Tandy stopped dead in her tracks and planted bony hands on slim hips. “Are you kidding?” she said, her voice rising to a decibel level that could only be called shrill. “Elvira wasn’t even in the hospital! She gave us this big song and dance about needing my help because she had to undergo major surgery. And then all they did was scrape her feet!”

The dozen or so women who were packed in at the two temporary craft tables collectively stopped what they were doing and stared at Tandy. Looking askance as well, Carmela ran a hand through the tawny mass of shoulder-length hair that framed her face.

“She had her feet scraped?” said Carmela. She paused. “What exactly is that, anyway?”

Waving a hand disdainfully, Tandy continued her journey toward the back of the crowded shop. “Search me,” she said. “Something to do with bunions and calluses. Or maybe it’s blisters and hammer toes. Anyway,” Tandy proclaimed, “I’m here to tell you that Elvira and that insurance agent husband of hers spawned four totally hideous children. Bona fide hellions, every one of them.”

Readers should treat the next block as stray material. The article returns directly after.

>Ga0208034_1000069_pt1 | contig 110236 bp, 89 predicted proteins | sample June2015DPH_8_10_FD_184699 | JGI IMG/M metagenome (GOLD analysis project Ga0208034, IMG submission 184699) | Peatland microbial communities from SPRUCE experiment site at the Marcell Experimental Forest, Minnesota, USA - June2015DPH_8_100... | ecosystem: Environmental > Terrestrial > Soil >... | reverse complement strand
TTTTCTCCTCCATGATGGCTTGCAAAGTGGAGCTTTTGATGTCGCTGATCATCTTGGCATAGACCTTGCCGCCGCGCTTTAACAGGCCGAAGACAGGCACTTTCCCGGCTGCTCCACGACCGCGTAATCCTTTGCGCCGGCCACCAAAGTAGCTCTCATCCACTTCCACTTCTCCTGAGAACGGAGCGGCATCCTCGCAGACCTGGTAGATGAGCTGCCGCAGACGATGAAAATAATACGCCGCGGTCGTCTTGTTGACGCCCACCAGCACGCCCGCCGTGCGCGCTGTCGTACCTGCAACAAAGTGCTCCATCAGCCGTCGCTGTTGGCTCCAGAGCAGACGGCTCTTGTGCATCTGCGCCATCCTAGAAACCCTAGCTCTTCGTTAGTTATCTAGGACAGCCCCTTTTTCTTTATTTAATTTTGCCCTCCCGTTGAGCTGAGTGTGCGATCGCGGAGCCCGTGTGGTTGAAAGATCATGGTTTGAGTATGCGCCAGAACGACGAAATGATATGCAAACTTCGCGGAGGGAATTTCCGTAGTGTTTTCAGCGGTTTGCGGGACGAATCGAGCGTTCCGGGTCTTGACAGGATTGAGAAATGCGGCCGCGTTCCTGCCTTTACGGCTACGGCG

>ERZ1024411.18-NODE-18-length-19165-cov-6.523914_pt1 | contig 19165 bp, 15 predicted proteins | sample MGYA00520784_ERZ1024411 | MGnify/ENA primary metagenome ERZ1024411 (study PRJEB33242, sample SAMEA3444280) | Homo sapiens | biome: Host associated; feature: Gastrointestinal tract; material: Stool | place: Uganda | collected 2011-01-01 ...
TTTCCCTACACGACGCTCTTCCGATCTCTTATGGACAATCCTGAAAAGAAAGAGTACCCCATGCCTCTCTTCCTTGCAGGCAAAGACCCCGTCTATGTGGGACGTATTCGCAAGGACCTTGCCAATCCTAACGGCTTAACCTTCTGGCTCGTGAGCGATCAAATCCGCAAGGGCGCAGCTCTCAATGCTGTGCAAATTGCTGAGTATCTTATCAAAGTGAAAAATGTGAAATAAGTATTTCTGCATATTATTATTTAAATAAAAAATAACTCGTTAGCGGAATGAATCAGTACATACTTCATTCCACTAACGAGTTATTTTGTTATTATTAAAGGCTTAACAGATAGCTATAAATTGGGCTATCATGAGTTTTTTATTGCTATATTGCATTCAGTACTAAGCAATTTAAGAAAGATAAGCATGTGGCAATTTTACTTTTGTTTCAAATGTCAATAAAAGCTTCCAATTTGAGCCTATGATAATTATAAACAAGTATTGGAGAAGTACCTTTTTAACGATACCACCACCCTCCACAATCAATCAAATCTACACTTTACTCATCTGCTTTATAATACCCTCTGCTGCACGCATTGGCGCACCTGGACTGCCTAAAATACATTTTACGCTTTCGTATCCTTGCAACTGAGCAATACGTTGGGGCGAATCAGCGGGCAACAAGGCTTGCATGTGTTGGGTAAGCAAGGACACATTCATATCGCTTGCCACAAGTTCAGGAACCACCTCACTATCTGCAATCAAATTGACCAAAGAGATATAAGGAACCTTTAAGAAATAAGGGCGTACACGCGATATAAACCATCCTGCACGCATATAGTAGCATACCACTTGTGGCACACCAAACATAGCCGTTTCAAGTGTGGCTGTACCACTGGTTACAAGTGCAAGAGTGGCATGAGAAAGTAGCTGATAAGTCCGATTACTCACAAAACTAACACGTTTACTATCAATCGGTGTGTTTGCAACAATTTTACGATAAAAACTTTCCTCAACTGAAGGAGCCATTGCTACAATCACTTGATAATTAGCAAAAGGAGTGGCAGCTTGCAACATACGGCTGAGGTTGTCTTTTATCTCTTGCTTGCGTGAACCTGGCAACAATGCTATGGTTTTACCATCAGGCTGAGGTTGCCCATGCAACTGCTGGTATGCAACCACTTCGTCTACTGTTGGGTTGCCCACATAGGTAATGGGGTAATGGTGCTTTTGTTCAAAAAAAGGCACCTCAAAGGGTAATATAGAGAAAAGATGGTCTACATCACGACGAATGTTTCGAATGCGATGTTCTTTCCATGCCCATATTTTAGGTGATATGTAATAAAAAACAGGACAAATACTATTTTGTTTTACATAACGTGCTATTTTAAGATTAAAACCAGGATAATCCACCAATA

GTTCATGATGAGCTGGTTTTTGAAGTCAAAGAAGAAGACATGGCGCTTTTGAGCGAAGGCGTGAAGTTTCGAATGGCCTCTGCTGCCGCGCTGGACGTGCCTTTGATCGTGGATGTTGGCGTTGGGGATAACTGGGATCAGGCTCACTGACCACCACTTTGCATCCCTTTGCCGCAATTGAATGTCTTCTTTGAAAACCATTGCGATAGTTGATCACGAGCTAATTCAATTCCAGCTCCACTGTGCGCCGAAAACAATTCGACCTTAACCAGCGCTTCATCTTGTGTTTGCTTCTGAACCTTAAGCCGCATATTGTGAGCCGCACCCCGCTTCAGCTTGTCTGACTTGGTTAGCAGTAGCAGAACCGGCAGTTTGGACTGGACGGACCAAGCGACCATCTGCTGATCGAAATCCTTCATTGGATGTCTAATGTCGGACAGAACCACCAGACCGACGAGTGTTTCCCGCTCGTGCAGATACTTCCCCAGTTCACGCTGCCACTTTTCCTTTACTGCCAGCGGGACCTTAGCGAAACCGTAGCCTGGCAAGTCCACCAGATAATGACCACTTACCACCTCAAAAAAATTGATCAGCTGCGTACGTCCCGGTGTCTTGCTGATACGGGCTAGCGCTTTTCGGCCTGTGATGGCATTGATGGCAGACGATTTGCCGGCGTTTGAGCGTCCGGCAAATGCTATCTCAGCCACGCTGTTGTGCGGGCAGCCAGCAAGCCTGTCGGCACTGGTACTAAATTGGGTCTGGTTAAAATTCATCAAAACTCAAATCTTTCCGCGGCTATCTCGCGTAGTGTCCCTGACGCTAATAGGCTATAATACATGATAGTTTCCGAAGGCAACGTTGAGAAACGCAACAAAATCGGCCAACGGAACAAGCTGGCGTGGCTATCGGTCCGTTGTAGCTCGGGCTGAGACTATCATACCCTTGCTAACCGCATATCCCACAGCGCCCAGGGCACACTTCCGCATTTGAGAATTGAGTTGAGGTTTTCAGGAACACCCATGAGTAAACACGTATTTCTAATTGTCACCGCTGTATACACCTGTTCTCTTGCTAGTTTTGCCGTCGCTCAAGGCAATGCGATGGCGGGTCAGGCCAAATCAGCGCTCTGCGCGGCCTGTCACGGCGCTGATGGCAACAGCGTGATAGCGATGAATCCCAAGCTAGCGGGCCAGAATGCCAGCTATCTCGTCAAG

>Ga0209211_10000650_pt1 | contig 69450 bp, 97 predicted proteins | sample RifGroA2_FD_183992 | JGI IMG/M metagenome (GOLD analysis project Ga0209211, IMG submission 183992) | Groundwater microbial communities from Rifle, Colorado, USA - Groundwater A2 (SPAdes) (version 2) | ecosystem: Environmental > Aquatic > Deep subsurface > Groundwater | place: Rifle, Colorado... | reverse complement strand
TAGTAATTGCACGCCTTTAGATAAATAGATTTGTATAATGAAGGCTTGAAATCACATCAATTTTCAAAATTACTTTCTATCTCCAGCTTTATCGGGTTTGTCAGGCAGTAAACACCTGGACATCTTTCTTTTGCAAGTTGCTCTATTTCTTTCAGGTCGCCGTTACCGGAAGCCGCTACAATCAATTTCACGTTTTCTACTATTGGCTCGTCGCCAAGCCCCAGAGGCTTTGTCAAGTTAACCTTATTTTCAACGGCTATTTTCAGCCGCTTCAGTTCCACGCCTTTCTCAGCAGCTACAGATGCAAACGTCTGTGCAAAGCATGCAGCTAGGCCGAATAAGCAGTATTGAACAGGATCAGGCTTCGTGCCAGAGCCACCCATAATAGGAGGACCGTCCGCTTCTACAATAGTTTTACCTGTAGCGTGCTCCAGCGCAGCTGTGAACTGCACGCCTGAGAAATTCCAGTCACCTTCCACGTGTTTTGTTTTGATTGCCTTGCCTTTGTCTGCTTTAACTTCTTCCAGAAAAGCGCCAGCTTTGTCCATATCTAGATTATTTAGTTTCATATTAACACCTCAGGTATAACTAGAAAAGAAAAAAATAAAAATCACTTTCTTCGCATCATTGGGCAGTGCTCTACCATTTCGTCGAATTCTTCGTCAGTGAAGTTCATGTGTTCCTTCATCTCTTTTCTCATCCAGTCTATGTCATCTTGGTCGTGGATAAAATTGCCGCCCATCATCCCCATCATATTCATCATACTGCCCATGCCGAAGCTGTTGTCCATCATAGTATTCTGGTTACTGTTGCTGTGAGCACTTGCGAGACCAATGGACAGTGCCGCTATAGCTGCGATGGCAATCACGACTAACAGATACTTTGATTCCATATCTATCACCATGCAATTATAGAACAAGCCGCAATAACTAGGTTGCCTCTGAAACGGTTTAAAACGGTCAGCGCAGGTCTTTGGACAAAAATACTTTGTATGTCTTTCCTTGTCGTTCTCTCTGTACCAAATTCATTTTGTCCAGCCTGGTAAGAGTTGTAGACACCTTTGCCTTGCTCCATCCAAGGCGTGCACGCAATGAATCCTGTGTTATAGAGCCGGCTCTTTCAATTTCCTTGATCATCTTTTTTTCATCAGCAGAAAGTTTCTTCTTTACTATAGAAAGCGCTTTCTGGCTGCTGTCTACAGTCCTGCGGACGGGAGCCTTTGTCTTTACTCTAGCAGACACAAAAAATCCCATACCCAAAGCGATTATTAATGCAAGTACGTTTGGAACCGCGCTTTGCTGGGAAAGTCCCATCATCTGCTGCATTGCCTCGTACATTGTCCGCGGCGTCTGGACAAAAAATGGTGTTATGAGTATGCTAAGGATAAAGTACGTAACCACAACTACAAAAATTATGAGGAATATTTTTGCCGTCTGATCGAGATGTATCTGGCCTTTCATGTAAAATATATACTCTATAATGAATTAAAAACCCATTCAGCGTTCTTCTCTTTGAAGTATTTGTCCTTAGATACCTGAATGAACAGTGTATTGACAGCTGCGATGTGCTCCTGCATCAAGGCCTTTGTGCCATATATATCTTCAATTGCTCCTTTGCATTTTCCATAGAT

Tandy slung her scrapbook bags down on the big wooden table at the back of the store and grinned widely at the women sitting there. “Hey there, chickens, I’m ba-ack,” she announced in a singsong voice.

Baby Fontaine and Byrle Coopersmith, two of Carmela’s regulars, murmured warm hellos. They were used to Tandy’s antics and crazy greetings. Since they were all scrapbook fanatics of the first magnitude, they saw each other almost every day. But Gabby Mercer-Morris, Carmela’s young assistant, immediately jumped up to give Tandy a big hug.

Tandy reciprocated the hug and delivered a quick peck on the cheek to Gabby. Then she turned her attention back to Carmela. “But enough about my trials and tribulations,” said Tandy. “Look at the gang you pulled in tonight, Miss Smart Business Lady. What have you got here? Almost twenty people?”